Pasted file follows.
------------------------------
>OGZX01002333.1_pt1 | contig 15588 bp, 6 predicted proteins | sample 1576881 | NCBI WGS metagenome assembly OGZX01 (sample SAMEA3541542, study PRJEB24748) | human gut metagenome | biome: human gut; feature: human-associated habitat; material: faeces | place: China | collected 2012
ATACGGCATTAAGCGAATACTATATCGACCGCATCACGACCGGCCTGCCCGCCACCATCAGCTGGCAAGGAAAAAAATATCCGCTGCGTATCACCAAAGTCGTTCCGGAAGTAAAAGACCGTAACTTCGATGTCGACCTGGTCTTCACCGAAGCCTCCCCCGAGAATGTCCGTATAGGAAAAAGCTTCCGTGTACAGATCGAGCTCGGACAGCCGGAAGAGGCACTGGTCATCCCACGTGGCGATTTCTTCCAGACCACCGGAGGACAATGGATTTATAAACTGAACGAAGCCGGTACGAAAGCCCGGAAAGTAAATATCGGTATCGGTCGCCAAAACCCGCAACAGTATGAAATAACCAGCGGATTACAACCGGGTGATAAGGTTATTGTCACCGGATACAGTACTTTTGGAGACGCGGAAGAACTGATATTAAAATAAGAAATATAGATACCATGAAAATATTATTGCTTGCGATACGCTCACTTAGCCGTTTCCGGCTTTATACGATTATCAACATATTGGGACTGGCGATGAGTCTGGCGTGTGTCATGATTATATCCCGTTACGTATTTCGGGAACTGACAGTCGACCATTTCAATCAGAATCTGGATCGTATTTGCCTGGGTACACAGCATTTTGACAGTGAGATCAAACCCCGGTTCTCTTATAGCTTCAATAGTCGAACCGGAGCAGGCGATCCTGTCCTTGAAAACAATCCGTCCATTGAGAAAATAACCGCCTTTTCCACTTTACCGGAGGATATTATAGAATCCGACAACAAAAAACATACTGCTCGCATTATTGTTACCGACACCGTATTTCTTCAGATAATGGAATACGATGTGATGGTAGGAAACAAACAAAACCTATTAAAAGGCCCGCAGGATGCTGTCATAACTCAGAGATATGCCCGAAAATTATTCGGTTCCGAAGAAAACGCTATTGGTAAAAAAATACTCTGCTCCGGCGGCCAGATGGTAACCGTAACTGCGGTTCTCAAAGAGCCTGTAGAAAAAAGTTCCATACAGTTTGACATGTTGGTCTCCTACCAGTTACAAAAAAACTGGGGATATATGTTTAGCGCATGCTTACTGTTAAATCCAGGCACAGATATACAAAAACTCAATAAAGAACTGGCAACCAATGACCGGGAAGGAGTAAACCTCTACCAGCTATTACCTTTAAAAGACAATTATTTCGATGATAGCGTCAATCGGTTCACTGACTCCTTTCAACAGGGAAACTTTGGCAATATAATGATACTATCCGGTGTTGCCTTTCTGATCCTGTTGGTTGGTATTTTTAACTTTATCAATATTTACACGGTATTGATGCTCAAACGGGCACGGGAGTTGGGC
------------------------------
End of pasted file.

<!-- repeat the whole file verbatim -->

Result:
>OGZX01002333.1_pt1 | contig 15588 bp, 6 predicted proteins | sample 1576881 | NCBI WGS metagenome assembly OGZX01 (sample SAMEA3541542, study PRJEB24748) | human gut metagenome | biome: human gut; feature: human-associated habitat; material: faeces | place: China | collected 2012
ATACGGCATTAAGCGAATACTATATCGACCGCATCACGACCGGCCTGCCCGCCACCATCAGCTGGCAAGGAAAAAAATATCCGCTGCGTATCACCAAAGTCGTTCCGGAAGTAAAAGACCGTAACTTCGATGTCGACCTGGTCTTCACCGAAGCCTCCCCCGAGAATGTCCGTATAGGAAAAAGCTTCCGTGTACAGATCGAGCTCGGACAGCCGGAAGAGGCACTGGTCATCCCACGTGGCGATTTCTTCCAGACCACCGGAGGACAATGGATTTATAAACTGAACGAAGCCGGTACGAAAGCCCGGAAAGTAAATATCGGTATCGGTCGCCAAAACCCGCAACAGTATGAAATAACCAGCGGATTACAACCGGGTGATAAGGTTATTGTCACCGGATACAGTACTTTTGGAGACGCGGAAGAACTGATATTAAAATAAGAAATATAGATACCATGAAAATATTATTGCTTGCGATACGCTCACTTAGCCGTTTCCGGCTTTATACGATTATCAACATATTGGGACTGGCGATGAGTCTGGCGTGTGTCATGATTATATCCCGTTACGTATTTCGGGAACTGACAGTCGACCATTTCAATCAGAATCTGGATCGTATTTGCCTGGGTACACAGCATTTTGACAGTGAGATCAAACCCCGGTTCTCTTATAGCTTCAATAGTCGAACCGGAGCAGGCGATCCTGTCCTTGAAAACAATCCGTCCATTGAGAAAATAACCGCCTTTTCCACTTTACCGGAGGATATTATAGAATCCGACAACAAAAAACATACTGCTCGCATTATTGTTACCGACACCGTATTTCTTCAGATAATGGAATACGATGTGATGGTAGGAAACAAACAAAACCTATTAAAAGGCCCGCAGGATGCTGTCATAACTCAGAGATATGCCCGAAAATTATTCGGTTCCGAAGAAAACGCTATTGGTAAAAAAATACTCTGCTCCGGCGGCCAGATGGTAACCGTAACTGCGGTTCTCAAAGAGCCTGTAGAAAAAAGTTCCATACAGTTTGACATGTTGGTCTCCTACCAGTTACAAAAAAACTGGGGATATATGTTTAGCGCATGCTTACTGTTAAATCCAGGCACAGATATACAAAAACTCAATAAAGAACTGGCAACCAATGACCGGGAAGGAGTAAACCTCTACCAGCTATTACCTTTAAAAGACAATTATTTCGATGATAGCGTCAATCGGTTCACTGACTCCTTTCAACAGGGAAACTTTGGCAATATAATGATACTATCCGGTGTTGCCTTTCTGATCCTGTTGGTTGGTATTTTTAACTTTATCAATATTTACACGGTATTGATGCTCAAACGGGCACGGGAGTTGGGC